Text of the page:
Walking Our Faith: Giving this Thanksgiving
I am lucky enough to write two newspaper columns for the Summit Daily News. I write this column on faith every week, and I write a column about food every other week.
In this week’s food column, I did something a bit strange: I recommended that instead of cooking the Thanksgiving recipes I had provided, people save them for another occasion and order from one of our local restaurants for Thanksgiving dinner.
Because I believe in walking my talk, I confessed that although I will be cooking a simple dinner for myself on Thanksgiving, I have ordered a chocolate pecan bourbon pie from La Française Bakery on Main Street in Breckenridge.
I had intended to write this week’s faith column about the importance of giving thanks. Thanksgiving is always the perfect occasion to talk about gratitude and counting our blessings in all circumstances. During our most difficult times, counting our blessings is essential.
I write a daily gratitude list of five items because it forces me to slow down and notice the beauty in my life and how much I don’t notice at all. It reminds me that God always provides, especially the things I take for granted.
The act of writing the list, whether it is the time it takes or the physicality of putting pen to paper, brings me a measure of happiness that I wouldn’t have by simply thinking of these items.
As I thought about the pie I had ordered, it occurred to me that this year I would like to give my thanks away.
“Therefore encourage one another and build each other up, just as in fact you are doing.” — 1 Thessalonians 5:11
I feel so blessed to call Breckenridge my home. But this week especially, I want to make a point of noticing and thanking the local businesses and employees who make Summit County a beautiful place to live, not only because of its natural beauty, but also the kindness and generosity we encounter every day.
We are entering a deeper level of COVID-19 restrictions as we concurrently enter a busy holiday week. This will inconvenience our visitors who have spent a lot of money to join us for the holidays. It’s going to put additional strain on parents who are trying to hold down full-time jobs while their children are out of school. This week Terese Keil and Thanksgiving To-Go will pass out 400 gift cards to help families in need enjoy a Thanksgiving dinner.
“Keep on loving one another as brothers and sisters. Do not forget to show hospitality to strangers, for by so doing some people have shown hospitality to angels without knowing it.” — Hebrews 13:1-2
I hope you’ll join me this week in extending small acts of kindness to the people who make our community a great place to live.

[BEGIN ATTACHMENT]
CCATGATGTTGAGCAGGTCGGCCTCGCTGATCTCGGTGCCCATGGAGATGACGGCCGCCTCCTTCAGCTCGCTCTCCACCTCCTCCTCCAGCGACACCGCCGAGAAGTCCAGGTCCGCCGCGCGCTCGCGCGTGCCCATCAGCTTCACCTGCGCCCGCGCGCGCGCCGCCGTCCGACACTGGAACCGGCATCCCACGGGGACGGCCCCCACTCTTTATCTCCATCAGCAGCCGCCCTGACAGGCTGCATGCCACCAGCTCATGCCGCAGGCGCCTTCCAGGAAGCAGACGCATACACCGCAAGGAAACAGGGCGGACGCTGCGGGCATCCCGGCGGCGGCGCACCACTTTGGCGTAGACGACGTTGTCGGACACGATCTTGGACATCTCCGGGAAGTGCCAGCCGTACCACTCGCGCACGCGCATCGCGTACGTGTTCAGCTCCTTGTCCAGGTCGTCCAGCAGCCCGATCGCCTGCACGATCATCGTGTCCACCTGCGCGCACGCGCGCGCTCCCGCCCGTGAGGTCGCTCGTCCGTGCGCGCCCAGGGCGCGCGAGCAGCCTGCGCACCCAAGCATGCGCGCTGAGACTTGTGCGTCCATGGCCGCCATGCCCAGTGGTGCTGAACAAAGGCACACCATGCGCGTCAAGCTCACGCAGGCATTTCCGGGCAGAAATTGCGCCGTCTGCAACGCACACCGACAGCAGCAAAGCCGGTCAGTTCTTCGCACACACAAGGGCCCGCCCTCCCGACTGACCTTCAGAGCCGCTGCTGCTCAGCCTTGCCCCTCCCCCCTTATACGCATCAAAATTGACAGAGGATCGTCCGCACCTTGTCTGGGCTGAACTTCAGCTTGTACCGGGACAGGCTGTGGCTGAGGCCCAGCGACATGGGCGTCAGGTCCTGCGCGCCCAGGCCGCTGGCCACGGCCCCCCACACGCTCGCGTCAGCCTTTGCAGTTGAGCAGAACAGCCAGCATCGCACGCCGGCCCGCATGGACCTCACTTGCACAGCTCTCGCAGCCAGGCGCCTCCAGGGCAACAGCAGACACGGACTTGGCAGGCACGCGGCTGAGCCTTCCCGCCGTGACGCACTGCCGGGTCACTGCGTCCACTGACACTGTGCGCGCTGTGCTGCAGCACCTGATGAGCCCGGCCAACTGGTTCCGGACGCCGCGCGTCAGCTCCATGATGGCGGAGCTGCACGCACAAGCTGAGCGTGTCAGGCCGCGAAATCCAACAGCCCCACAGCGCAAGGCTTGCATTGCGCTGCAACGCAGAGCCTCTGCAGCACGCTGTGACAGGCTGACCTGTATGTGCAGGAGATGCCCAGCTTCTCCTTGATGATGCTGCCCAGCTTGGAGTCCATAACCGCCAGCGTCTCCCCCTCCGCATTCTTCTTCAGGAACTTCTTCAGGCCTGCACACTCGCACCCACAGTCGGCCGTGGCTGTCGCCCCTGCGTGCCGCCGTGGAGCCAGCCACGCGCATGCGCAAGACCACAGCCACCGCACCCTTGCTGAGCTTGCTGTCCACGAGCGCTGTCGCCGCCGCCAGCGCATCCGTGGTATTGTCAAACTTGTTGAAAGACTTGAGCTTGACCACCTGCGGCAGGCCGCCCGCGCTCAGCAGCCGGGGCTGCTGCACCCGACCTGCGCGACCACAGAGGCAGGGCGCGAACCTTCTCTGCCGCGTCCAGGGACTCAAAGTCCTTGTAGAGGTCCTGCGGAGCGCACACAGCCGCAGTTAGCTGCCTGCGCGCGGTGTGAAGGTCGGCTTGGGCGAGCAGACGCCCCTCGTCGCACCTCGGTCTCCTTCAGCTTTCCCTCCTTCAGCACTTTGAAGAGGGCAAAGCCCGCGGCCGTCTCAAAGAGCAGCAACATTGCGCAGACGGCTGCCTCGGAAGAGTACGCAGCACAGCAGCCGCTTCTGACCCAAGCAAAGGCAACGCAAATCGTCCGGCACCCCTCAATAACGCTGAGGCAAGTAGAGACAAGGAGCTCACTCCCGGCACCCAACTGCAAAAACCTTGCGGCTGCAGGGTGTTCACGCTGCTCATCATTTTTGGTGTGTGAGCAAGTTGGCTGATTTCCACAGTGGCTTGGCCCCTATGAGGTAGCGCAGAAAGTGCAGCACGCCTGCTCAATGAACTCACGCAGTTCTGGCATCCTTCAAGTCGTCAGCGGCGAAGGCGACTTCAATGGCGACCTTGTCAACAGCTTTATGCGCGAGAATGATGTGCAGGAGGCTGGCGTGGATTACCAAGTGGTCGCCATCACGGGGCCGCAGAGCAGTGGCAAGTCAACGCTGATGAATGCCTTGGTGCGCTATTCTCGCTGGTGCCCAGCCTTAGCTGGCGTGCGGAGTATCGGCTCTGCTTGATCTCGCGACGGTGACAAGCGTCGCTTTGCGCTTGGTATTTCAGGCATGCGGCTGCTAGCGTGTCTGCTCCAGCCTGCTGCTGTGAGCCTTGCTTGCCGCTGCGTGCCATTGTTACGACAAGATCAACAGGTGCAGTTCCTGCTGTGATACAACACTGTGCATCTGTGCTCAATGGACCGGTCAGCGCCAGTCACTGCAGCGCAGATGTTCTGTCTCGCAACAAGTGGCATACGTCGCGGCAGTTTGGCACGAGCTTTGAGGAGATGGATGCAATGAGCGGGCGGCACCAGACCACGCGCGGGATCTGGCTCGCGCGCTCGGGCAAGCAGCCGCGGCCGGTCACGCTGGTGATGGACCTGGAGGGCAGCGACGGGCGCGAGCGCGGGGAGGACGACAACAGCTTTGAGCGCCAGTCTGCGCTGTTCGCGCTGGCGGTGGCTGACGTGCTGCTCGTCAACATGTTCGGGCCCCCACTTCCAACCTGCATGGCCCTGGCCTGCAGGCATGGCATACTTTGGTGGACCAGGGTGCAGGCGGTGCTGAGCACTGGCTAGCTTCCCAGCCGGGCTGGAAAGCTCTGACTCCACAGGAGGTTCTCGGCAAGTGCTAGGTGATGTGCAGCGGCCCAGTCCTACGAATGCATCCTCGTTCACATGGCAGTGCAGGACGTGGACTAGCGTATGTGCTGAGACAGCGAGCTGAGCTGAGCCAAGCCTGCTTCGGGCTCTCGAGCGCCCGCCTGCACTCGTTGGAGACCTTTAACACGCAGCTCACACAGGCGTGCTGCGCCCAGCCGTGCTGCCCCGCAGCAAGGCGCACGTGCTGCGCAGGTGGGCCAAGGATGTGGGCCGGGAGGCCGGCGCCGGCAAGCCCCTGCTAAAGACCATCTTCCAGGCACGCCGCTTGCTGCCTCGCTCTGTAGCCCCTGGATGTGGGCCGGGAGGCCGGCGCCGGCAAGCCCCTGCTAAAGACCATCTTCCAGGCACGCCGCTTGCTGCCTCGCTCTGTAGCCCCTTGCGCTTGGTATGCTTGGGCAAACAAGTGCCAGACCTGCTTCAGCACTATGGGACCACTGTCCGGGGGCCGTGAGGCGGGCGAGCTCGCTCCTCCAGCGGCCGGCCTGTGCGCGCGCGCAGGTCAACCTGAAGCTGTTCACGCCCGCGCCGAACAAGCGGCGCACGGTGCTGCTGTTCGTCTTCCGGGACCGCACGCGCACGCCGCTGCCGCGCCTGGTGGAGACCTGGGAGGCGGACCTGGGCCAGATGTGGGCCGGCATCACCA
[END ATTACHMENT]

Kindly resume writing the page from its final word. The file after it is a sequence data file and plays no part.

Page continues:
Many of our local businesses will be impacted by the heightened restrictions that limit the number of people who can be in their stores at one time, so every bit of business will be precious.
Please spend some of your holiday dollars with local businesses. You will not only be buying a unique Colorado gift, you will be supporting the families that stand behind these businesses.
As you head to the grocery store or stop by a restaurant to pick up your Thanksgiving dinner, please take a moment to say “thank you” to the cashier and the wait staff. Look them in the eye and wish them a happy Thanksgiving.
And I wouldn’t mind if you bought a cup of coffee for the person standing behind you in line at the coffee stand.
“May the Lord make your love increase and overflow for each other and for everyone else, just as ours does for you.” — 1 Thessalonians 3:12
So many people will not be able to travel this Thanksgiving and will dearly miss spending the holiday with their families. That includes me.
I canceled my flight to Florida to visit Mom and then canceled dinner plans with friends in Breckenridge because we are all very concerned about keeping one another safe this holiday.
That concern, that respect for one another, is another way of giving thanks and saying “thank you.” We do it by wearing our masks and keeping our dinner gatherings to only those in our household.
But rather than seeing this as a sacrifice, let’s see it as a celebration of those we love and those who make our community so special.
And if by chance you are reading this column somewhere far from our snowy mountain community, I hope you will adopt the same spirit of giving thanks in your community.
Let’s spread love, not germs, this Thanksgiving week. God bless you for your generosity.
Suzanne Elizabeth Anderson’s column “Walking our Faith” publishes Saturdays in the Summit Daily News. Anderson is the author of 10 novels and nonfiction books on faith. She has lived in Breckenridge since 2016. Contact her at email@example.com.
Suzanne Elizabeth Anderson’s column “Walking Our Faith” publishes Saturdays in the Summit Daily News. Anderson is the author of 10 novels and nonfiction books on faith. She has lived in Breckenridge since 2016. Contact her at firstname.lastname@example.org.
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